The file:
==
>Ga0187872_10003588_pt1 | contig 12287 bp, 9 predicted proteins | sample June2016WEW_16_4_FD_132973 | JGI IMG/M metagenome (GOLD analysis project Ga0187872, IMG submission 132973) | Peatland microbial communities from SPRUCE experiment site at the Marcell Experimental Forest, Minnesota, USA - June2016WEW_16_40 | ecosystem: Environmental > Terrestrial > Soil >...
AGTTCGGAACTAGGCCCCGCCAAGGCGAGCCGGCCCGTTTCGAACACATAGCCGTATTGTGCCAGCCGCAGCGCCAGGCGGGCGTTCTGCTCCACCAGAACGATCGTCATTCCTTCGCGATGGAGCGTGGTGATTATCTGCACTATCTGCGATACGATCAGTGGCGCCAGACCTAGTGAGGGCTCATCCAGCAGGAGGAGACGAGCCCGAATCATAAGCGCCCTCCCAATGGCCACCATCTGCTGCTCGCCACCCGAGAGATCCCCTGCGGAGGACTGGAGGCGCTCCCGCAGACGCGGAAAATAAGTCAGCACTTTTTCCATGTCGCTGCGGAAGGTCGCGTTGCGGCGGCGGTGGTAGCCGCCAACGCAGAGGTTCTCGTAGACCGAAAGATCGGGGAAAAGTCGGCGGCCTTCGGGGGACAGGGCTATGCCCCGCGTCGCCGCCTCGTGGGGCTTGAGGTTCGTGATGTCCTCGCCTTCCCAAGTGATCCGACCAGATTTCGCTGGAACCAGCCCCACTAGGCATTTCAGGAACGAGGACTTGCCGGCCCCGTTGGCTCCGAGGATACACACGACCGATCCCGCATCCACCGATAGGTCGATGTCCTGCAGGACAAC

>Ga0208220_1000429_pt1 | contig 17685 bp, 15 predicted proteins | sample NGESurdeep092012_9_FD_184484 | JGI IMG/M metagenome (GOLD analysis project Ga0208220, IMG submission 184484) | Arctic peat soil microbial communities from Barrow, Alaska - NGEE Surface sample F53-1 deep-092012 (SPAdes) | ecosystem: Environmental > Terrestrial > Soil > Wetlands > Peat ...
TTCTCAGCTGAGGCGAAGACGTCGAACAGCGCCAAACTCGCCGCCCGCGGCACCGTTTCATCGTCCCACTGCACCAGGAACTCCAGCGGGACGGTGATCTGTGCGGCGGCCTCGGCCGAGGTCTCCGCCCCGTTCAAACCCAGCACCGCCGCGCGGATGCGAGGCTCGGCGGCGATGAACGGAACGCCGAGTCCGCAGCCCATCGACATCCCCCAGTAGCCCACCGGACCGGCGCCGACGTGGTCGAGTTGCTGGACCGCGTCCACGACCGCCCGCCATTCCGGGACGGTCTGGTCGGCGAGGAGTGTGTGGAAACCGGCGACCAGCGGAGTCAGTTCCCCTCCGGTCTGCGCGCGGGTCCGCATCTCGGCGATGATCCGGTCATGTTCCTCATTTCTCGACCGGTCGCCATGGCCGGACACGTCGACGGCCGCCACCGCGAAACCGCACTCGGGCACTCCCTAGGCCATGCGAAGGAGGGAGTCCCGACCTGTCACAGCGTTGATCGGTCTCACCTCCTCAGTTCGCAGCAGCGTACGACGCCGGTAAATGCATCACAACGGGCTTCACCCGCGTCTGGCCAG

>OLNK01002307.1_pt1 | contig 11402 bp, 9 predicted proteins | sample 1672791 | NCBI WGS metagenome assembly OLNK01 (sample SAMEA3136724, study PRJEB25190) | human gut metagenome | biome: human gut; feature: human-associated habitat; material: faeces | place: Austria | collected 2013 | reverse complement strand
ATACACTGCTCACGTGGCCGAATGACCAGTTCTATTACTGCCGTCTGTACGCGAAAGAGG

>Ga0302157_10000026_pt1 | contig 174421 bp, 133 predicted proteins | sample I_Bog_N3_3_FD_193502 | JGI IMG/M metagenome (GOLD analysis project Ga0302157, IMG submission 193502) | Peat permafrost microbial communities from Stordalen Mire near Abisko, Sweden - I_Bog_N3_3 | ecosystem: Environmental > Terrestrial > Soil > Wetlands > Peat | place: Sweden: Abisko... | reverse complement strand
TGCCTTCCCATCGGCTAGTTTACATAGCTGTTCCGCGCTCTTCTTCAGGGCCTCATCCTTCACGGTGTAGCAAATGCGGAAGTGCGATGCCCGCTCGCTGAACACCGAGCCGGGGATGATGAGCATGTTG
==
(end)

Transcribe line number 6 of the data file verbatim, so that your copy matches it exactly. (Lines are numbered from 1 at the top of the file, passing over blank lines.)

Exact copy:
ATACACTGCTCACGTGGCCGAATGACCAGTTCTATTACTGCCGTCTGTACGCGAAAGAGG